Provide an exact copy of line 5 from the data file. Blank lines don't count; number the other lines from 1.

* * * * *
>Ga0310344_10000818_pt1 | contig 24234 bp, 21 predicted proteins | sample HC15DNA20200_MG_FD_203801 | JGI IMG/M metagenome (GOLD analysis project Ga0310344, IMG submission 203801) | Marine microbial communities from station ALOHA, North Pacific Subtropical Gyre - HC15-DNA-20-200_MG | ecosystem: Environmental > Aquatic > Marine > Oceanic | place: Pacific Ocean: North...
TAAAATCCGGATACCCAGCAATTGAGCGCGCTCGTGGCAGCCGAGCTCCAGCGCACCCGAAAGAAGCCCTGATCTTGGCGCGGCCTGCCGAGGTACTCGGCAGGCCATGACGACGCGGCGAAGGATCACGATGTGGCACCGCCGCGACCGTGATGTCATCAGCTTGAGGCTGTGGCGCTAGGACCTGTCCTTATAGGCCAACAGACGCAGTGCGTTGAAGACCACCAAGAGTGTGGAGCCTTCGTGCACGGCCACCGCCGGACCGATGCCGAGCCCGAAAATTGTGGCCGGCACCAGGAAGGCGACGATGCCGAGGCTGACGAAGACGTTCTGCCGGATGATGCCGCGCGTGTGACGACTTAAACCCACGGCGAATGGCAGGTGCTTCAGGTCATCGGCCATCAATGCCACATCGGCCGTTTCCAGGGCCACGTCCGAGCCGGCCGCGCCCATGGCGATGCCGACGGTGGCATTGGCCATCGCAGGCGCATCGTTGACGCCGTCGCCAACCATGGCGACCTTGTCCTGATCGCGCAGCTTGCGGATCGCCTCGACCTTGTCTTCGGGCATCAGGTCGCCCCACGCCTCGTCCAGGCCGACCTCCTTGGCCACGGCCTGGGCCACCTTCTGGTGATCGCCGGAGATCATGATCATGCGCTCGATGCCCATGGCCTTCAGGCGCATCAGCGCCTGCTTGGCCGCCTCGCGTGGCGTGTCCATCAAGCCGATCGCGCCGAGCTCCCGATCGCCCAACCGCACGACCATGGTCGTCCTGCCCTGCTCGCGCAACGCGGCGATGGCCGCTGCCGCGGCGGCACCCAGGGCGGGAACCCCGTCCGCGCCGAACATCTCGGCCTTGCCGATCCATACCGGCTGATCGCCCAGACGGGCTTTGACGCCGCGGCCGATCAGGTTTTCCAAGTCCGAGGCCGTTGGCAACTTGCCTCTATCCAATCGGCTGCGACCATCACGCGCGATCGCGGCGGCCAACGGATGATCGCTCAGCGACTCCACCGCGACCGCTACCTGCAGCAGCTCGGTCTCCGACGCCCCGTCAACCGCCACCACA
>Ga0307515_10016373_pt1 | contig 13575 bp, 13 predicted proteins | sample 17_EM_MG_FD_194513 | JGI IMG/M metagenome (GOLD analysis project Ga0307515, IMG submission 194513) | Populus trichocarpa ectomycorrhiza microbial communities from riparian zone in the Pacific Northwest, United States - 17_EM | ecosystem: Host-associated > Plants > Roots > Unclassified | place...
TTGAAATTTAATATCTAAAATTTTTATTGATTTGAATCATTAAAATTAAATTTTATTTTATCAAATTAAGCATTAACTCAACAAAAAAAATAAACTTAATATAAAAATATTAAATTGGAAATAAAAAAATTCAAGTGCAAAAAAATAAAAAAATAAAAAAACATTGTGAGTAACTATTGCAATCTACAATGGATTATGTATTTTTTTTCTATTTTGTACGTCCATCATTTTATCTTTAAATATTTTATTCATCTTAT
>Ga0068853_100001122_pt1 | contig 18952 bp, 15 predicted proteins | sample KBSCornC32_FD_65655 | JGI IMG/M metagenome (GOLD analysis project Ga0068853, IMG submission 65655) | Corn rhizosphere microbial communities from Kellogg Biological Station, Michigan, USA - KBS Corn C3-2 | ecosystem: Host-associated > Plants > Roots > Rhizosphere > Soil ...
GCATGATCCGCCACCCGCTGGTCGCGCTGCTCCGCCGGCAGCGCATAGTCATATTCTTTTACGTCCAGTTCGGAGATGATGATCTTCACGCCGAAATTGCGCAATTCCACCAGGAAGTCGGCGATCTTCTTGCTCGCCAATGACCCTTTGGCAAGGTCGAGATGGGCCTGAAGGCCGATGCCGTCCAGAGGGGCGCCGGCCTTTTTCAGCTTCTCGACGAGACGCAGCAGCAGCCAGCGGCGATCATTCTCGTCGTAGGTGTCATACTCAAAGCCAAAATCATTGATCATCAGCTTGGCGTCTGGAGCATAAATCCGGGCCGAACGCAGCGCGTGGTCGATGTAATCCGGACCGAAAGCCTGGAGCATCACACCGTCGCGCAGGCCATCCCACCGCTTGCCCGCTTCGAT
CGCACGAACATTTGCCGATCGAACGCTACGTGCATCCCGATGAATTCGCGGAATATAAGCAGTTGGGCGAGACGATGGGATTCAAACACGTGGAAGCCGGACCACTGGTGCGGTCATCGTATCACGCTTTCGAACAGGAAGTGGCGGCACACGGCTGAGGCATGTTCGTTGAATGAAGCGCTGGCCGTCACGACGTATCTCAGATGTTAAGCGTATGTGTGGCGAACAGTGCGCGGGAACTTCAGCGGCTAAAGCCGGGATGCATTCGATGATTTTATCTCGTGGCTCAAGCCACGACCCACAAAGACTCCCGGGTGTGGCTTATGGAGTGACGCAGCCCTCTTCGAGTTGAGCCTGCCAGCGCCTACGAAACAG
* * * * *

>Ga0068853_100001122_pt1 | contig 18952 bp, 15 predicted proteins | sample KBSCornC32_FD_65655 | JGI IMG/M metagenome (GOLD analysis project Ga0068853, IMG submission 65655) | Corn rhizosphere microbial communities from Kellogg Biological Station, Michigan, USA - KBS Corn C3-2 | ecosystem: Host-associated > Plants > Roots > Rhizosphere > Soil ...